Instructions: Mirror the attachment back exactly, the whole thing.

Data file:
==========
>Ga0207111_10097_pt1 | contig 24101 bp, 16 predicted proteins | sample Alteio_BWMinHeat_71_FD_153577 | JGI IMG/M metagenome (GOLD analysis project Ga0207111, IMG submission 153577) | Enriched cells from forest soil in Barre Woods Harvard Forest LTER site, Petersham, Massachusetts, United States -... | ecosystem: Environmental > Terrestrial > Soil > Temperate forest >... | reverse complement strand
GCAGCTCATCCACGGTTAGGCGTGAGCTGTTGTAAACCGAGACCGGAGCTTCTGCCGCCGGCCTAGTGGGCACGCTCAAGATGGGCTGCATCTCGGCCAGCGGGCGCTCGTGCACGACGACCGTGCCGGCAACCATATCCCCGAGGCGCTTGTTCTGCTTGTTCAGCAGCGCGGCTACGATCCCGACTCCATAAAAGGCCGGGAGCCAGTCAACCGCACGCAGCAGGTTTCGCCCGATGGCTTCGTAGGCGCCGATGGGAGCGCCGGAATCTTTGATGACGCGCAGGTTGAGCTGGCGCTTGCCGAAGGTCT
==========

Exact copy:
>Ga0207111_10097_pt1 | contig 24101 bp, 16 predicted proteins | sample Alteio_BWMinHeat_71_FD_153577 | JGI IMG/M metagenome (GOLD analysis project Ga0207111, IMG submission 153577) | Enriched cells from forest soil in Barre Woods Harvard Forest LTER site, Petersham, Massachusetts, United States -... | ecosystem: Environmental > Terrestrial > Soil > Temperate forest >... | reverse complement strand
GCAGCTCATCCACGGTTAGGCGTGAGCTGTTGTAAACCGAGACCGGAGCTTCTGCCGCCGGCCTAGTGGGCACGCTCAAGATGGGCTGCATCTCGGCCAGCGGGCGCTCGTGCACGACGACCGTGCCGGCAACCATATCCCCGAGGCGCTTGTTCTGCTTGTTCAGCAGCGCGGCTACGATCCCGACTCCATAAAAGGCCGGGAGCCAGTCAACCGCACGCAGCAGGTTTCGCCCGATGGCTTCGTAGGCGCCGATGGGAGCGCCGGAATCTTTGATGACGCGCAGGTTGAGCTGGCGCTTGCCGAAGGTCT